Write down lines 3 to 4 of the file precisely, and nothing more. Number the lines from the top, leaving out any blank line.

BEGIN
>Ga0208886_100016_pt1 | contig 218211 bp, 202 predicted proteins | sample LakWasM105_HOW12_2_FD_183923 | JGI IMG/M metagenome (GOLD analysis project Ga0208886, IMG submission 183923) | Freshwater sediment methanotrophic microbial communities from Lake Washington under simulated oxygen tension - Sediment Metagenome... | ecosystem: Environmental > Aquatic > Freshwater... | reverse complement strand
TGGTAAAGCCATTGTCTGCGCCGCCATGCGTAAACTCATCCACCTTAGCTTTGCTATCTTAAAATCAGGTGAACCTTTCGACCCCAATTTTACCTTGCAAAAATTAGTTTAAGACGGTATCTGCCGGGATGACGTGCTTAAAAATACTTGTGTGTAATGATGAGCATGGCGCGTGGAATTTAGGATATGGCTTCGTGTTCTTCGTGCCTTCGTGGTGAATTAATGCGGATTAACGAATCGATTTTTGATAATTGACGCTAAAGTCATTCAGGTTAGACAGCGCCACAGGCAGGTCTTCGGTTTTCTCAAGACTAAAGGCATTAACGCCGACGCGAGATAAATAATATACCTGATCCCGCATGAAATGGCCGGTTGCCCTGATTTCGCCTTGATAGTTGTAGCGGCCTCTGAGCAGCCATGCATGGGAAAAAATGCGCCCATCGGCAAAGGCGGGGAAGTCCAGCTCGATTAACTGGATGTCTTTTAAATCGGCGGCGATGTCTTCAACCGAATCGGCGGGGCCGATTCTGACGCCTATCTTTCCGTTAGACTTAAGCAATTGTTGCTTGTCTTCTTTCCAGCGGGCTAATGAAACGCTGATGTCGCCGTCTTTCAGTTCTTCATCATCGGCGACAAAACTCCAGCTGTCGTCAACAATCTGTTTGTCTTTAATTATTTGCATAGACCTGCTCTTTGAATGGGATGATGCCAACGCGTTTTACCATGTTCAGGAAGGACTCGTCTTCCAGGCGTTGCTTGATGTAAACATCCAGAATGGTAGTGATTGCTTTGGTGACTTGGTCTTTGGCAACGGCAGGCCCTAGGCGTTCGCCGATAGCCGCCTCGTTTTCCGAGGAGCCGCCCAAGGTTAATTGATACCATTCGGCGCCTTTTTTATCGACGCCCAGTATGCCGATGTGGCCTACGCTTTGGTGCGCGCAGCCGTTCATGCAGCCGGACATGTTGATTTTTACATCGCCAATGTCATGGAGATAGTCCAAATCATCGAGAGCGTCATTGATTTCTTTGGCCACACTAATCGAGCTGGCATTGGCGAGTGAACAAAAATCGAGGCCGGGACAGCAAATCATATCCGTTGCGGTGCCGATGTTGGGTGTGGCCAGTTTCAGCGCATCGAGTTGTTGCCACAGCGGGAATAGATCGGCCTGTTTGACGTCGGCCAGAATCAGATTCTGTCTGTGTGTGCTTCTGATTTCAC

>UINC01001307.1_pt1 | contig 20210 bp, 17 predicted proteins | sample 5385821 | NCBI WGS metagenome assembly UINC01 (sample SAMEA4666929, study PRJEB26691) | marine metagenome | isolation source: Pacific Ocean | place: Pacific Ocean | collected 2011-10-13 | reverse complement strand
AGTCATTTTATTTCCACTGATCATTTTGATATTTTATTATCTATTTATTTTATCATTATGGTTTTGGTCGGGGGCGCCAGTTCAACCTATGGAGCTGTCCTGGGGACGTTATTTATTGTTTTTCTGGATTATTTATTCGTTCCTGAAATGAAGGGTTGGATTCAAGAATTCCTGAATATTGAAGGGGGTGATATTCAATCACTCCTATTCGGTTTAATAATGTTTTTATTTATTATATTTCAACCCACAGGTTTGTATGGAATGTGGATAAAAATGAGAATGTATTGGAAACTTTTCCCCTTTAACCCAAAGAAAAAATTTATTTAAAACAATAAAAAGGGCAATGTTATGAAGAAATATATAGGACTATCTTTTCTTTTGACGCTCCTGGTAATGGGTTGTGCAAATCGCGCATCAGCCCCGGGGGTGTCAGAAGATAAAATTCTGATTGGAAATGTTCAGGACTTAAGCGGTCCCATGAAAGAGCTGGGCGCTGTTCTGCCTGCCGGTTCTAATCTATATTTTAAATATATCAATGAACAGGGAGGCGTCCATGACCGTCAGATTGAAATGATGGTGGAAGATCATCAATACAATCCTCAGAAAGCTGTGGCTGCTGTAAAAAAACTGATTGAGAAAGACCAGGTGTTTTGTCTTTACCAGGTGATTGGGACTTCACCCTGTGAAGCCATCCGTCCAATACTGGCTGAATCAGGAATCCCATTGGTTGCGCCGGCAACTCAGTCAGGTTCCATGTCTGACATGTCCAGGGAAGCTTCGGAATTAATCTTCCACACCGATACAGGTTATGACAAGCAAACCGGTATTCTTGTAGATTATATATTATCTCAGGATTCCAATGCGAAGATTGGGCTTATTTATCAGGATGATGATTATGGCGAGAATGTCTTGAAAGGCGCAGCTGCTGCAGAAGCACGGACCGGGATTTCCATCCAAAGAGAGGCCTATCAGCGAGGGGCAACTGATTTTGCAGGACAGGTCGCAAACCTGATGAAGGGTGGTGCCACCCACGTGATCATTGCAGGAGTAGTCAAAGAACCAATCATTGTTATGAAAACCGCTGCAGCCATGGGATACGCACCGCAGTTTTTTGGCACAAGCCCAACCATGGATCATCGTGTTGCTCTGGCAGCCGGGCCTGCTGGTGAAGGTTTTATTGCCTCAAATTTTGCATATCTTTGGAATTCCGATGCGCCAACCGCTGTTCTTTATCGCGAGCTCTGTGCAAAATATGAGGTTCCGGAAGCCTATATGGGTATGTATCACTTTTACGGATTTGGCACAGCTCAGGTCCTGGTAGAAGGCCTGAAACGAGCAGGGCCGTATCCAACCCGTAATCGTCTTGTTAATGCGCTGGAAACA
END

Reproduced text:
>UINC01001307.1_pt1 | contig 20210 bp, 17 predicted proteins | sample 5385821 | NCBI WGS metagenome assembly UINC01 (sample SAMEA4666929, study PRJEB26691) | marine metagenome | isolation source: Pacific Ocean | place: Pacific Ocean | collected 2011-10-13 | reverse complement strand
AGTCATTTTATTTCCACTGATCATTTTGATATTTTATTATCTATTTATTTTATCATTATGGTTTTGGTCGGGGGCGCCAGTTCAACCTATGGAGCTGTCCTGGGGACGTTATTTATTGTTTTTCTGGATTATTTATTCGTTCCTGAAATGAAGGGTTGGATTCAAGAATTCCTGAATATTGAAGGGGGTGATATTCAATCACTCCTATTCGGTTTAATAATGTTTTTATTTATTATATTTCAACCCACAGGTTTGTATGGAATGTGGATAAAAATGAGAATGTATTGGAAACTTTTCCCCTTTAACCCAAAGAAAAAATTTATTTAAAACAATAAAAAGGGCAATGTTATGAAGAAATATATAGGACTATCTTTTCTTTTGACGCTCCTGGTAATGGGTTGTGCAAATCGCGCATCAGCCCCGGGGGTGTCAGAAGATAAAATTCTGATTGGAAATGTTCAGGACTTAAGCGGTCCCATGAAAGAGCTGGGCGCTGTTCTGCCTGCCGGTTCTAATCTATATTTTAAATATATCAATGAACAGGGAGGCGTCCATGACCGTCAGATTGAAATGATGGTGGAAGATCATCAATACAATCCTCAGAAAGCTGTGGCTGCTGTAAAAAAACTGATTGAGAAAGACCAGGTGTTTTGTCTTTACCAGGTGATTGGGACTTCACCCTGTGAAGCCATCCGTCCAATACTGGCTGAATCAGGAATCCCATTGGTTGCGCCGGCAACTCAGTCAGGTTCCATGTCTGACATGTCCAGGGAAGCTTCGGAATTAATCTTCCACACCGATACAGGTTATGACAAGCAAACCGGTATTCTTGTAGATTATATATTATCTCAGGATTCCAATGCGAAGATTGGGCTTATTTATCAGGATGATGATTATGGCGAGAATGTCTTGAAAGGCGCAGCTGCTGCAGAAGCACGGACCGGGATTTCCATCCAAAGAGAGGCCTATCAGCGAGGGGCAACTGATTTTGCAGGACAGGTCGCAAACCTGATGAAGGGTGGTGCCACCCACGTGATCATTGCAGGAGTAGTCAAAGAACCAATCATTGTTATGAAAACCGCTGCAGCCATGGGATACGCACCGCAGTTTTTTGGCACAAGCCCAACCATGGATCATCGTGTTGCTCTGGCAGCCGGGCCTGCTGGTGAAGGTTTTATTGCCTCAAATTTTGCATATCTTTGGAATTCCGATGCGCCAACCGCTGTTCTTTATCGCGAGCTCTGTGCAAAATATGAGGTTCCGGAAGCCTATATGGGTATGTATCACTTTTACGGATTTGGCACAGCTCAGGTCCTGGTAGAAGGCCTGAAACGAGCAGGGCCGTATCCAACCCGTAATCGTCTTGTTAATGCGCTGGAAACA